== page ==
We hurry from one thing to another; we exhaust our ingenuity in divising new amusements to capture our jaded fancy; we plunge deeper and deeper into the mire of self-satisfaction; and we're further away from peace than ever. For our hearts are made for God, and they cannot rest till they rest in Him. ... He pursues us and He uses His providence to draw us away from all else, and to draw all else away from us, so that we may be driven to listen to His voice, and cast ourselves upon His heart.

And finally, I hope to keep these wise words of Boylan's close by to re-read and contemplate every now and again, as a reminder of where I ultimately need to set my sights:

If we would but be convinced that there is but one answer to the riddle of life and if we would accept our vocation to divine union as the sole end of our life, then immediately everything falls into perfect harmony; the whole scheme of things down to every detail of our lives acquires a new meaning, for all things have been accepted by the will of our Redeemer and made to co-operate in leading us to union with God. All things work together for good to those who love God, for it is His purpose and plan to re-establish all things in Christ. ... We must realize that God is our tremendous lover, that He is our all and that He has done all our works for us. ...We have to accept the self, and the surroundings, and the story, that God's providence arranges for us. In humility we must accept our self - just as we are; in charity, we must accept and love our neighbor just as he is; in abandonment, we must accept God's will just as things happen to us and just as He would have us act. Faithful compliance with His will and humble acceptance of His arrangements will bring us to full union with Christ. For the rest, let us gladly glory in our infirmities, that the power of Christ may dwell in us. In our weakness and in our love we shall thus become one with Him, and there shall be one Christ loving Himself.














Friday, April 3, 2015

Meditation for Good Friday







The mob closes in, seething, 
with fists raised and clenched 
around their signs,
and placards 
choosing Barabbas,
even now, this day!
With lips curled, they scorn and roar 
like lions starving.

O Lord, our Strength, do not forsake Your own.
Grant us fortitude and humility,
to walk alongside You
amid insults, mockery and spitting.

O Lord, our Strength, give us the grace
to carry our cross in Your Holy footsteps;
to mingle our tears with Your own;
to uncurl our own fists there
with You on the Tree of Life.

Crown us O Lord, our Strength, 
with the Joy and Peace of knowing that 
the Victory is ours!





Friday, February 27, 2015

Therefore Do Not Worry About Tomorrow

Jim's prostatectomy is in five days. As his surgery day approaches, I've been a little bit resentful that he was called away on a business trip this week. I've just wanted to be near him, to feel his strength beside me in the evening. To awake in the dark of night to listen to him sleeping and to wonder what his dreams are made of. He arrives home this evening, thank God.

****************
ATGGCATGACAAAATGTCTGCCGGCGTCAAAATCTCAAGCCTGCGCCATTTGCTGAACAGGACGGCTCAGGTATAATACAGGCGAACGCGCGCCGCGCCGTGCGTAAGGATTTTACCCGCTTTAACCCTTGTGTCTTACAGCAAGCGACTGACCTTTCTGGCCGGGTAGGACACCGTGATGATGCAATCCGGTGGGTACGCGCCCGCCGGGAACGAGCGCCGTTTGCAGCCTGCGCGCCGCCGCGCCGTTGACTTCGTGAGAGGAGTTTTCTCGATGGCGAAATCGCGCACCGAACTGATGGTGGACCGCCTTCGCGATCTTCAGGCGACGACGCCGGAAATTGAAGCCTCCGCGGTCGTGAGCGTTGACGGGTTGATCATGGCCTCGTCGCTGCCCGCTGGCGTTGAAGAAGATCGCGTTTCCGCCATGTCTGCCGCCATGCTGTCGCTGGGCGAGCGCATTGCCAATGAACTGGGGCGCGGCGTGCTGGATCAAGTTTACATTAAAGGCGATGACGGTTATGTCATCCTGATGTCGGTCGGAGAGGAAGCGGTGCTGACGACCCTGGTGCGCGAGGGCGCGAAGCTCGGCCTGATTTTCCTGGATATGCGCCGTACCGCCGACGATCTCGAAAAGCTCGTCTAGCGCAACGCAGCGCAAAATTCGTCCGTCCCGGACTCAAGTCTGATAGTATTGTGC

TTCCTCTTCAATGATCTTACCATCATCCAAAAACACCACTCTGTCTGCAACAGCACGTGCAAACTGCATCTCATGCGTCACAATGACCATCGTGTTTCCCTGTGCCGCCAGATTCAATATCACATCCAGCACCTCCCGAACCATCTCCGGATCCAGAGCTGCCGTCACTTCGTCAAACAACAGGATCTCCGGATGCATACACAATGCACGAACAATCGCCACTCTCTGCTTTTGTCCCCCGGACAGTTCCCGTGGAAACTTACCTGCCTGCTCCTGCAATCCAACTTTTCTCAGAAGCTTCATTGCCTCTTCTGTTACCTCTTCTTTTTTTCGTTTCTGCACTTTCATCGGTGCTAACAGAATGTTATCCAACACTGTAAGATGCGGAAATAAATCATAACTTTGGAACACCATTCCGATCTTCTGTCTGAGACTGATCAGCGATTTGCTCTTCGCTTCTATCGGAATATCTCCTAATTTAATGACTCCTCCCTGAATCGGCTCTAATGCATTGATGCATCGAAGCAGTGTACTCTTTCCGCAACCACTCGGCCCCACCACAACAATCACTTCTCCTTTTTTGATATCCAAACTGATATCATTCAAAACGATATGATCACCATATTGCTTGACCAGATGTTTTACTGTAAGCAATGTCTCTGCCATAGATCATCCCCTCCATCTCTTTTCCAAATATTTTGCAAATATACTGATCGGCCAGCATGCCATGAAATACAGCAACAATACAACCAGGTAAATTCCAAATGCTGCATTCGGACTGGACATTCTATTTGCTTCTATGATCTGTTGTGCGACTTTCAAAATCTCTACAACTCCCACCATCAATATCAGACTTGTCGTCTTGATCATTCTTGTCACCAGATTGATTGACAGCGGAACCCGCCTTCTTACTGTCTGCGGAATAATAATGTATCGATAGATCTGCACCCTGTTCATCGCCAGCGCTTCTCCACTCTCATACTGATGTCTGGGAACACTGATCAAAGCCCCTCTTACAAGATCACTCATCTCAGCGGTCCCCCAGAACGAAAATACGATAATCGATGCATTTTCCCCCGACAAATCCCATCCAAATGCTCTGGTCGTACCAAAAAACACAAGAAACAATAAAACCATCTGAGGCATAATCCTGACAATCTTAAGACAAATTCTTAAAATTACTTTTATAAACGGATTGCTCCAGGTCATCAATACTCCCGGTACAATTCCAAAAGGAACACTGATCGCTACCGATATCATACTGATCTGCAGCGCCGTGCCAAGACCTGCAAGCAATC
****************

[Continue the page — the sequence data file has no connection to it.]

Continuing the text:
We're not concerned, he nor I, about the spread of the cancer or of it making an ignominious, wretched comeback once the prostate is removed. We are grateful, very, very much so, that this cancer is one that can be and is mostly entirely beaten, particularly at this early stage. The odds are that something else will do Jim in, in the end, but not this dreaded disease. And that is good! A reason to rejoice, indeed!

And so, we shouldn't worry about anything. We shouldn't, but we do a little bit. We wonder about the post-surgery "what-ifs." There are, after all, potential side effects that could be long term. Admittedly, the concern these days is somewhat less than when procedures and surgeries were not as precise as they are now. And Jim's overall health and relatively young age are both in his favor. "Besides," the urologist reassures, "if you do have any problems with intimacy, there are medications that will help." We have all seen the advertisements for them on television. So, not to worry, right? 

Yes, that is the goal. 

But all this has made me think deeply about our 30 years together as husband and wife and how throughout the years we may have taken our most intimate moments for granted. And how, now, I wish that I had back those moments when I had refused him for whatever reason, thinking that well, there's always tomorrow. Another day when I'm less tired, more amorous, less preoccupied. And now, I'm appreciating more fully (than I ever thought possible) just how poignant and beautiful those intimate moments were and are. The two truly becoming one every single time.

This experience is also forcing me to face yet another new chapter. And I really don't know why I am having so much difficulty turning the page! Sometimes, I just want to stop time from advancing so damn fast. Stop it - dead in it's tracks. Interiorly, I don't feel old, truly. But the outward reminders are constantly there, as when I gaze at myself in the mirror. Sometimes I don't quite recognize the face peering back. Startled, I demand, "Who the hell are you?" Or when that twinge in my knee or ankle remind me that my joints are getting a tad rusty. So, this thing with Jim? It's just another stinging reminder that we are not as young as we once were. I do hope we are wiser.